Joanne Easely Arnold (Engl’52, MJour’65, PhDCommThtr’71), a longtime CU-Boulder faculty member and activist for gay and lesbian rights, celebrated from her Boulder hospital room when she learned in late June the U.S. Supreme Court had overturned the Defense of Marriage Act.
Karen Raforth, CU-Boulder’s director of counseling and psychological services, visited her with the news.
“Jo, I’ve got some news I can’t wait to tell you about,” Raforth remembers saying. “Then, I told her, ‘DOMA has been overturned.’ We were so jubilant. Her nurse was so happy, and her son was looking up all the details on the web for her.”
Later that day, Arnold — whose persistence on equal rights spurred lasting changes at CU — died. She was 83.
Arnold taught at Boulder High School and CU-Boulder. From 1975 to 1981, she served as the university’s associate vice chancellor for academic affairs. She also served as associate dean of the journalism school.
“We will miss her great wit, incisive mind and generous spirit, and our thoughts are with her family, friends, colleagues and former students,” Chancellor Phil DiStefano said.
In 1993, at age 63, Arnold came out publicly as a lesbian during a faculty panel discussion on gay faculty members in higher education. Her public “coming out” was post-Amendment 2, which barred laws protecting gays from discrimination on the basis of sexual orientation. It was overturned by the U.S. Supreme Court in 1996.
Arnold served as first chair of the Boulder Chancellor’s Standing Committee on Gay, Lesbian and Bisexual Issues in 1993. The committee has brought forward such major initiatives as domestic partner health insurance and a Lesbian, Gay, Bisexual, Transgender and Queer Alumni Association chapter.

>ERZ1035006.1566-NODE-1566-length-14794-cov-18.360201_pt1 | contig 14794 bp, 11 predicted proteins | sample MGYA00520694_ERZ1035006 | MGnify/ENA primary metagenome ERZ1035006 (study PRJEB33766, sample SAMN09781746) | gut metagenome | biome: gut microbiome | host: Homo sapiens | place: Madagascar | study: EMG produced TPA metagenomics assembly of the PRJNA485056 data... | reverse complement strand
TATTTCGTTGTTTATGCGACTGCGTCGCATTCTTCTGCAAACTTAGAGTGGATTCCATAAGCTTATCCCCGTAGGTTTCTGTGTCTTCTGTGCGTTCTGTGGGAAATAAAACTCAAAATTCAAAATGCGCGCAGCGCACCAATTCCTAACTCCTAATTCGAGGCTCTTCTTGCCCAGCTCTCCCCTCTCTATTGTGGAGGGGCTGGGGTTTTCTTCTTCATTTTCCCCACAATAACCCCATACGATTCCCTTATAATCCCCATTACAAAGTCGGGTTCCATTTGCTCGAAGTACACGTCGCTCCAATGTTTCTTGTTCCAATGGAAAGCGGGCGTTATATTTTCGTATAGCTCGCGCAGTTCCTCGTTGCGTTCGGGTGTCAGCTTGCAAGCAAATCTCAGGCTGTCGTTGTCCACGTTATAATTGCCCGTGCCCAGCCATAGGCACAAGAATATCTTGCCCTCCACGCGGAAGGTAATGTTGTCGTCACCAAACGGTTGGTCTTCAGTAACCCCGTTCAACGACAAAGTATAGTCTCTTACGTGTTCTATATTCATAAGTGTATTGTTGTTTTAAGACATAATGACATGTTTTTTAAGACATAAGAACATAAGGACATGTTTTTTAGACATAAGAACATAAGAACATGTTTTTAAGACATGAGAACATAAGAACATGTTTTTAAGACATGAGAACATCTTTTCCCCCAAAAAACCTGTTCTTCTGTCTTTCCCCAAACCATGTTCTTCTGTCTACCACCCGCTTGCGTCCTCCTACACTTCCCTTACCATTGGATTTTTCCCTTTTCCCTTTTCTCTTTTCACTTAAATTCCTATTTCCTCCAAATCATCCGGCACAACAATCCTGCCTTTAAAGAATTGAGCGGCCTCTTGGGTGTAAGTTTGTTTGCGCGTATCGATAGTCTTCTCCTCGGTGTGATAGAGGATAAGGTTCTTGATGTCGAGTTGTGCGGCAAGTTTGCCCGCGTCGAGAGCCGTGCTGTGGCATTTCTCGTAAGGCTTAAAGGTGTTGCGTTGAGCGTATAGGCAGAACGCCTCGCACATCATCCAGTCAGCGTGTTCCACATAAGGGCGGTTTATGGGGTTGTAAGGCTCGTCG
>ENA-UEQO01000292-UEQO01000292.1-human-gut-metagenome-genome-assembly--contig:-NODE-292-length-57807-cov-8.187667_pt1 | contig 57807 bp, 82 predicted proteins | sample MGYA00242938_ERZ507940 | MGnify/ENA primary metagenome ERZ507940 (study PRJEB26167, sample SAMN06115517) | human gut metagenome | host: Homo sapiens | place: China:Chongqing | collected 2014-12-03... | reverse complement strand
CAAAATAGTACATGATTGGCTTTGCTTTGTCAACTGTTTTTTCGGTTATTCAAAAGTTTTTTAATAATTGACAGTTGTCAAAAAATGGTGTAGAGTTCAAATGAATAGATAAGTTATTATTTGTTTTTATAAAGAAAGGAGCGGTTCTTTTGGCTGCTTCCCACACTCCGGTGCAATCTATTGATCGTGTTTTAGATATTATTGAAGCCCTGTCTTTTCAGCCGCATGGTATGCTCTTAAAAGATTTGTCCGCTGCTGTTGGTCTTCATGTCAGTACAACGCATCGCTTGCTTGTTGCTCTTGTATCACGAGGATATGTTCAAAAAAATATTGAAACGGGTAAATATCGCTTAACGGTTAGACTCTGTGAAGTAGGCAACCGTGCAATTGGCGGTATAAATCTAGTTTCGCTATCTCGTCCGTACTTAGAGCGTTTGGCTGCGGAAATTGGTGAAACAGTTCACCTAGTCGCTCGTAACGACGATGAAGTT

Jean Dubofsky, an attorney who successfully argued before the U.S. Supreme Court to strike down Amendment 2, says Arnold was one of the first to publicly support the effort and was an early fundraiser for GLBT issues.
She donated more than $100,000, endowing scholarships to honor her heroes. She named a scholarship in the education school after former women’s basketball coach Ceal Barry, now associate athletics director.
In journalism she supported the Mary Frances Berry Scholarship to honor CU’s first and only female chancellor. Two of Arnold’s scholarships honor Dubofsky. And Arnold endowed the Karen Raforth Scholarship.
Raforth led an effort to create the Joanne Easley Arnold English Scholars Fund for Arnold’s 80th birthday — and many friends donated to the cause.
“The fact that her friends raised money for her — and that someone would name a scholarship for her — was one of the most cherished things for Joanne,” says Kimberly Bowman, development director for CU’s arts and sciences college.
Arnold is survived by her son, Skip Arnold, of Boulder, two granddaughters, a great-grandson and a great-granddaughter.
A longer version of this story by Brittany Anas (Jour’04) appeared in the Daily Camera July 1, 2013. It is reprinted here with permission from the Camera.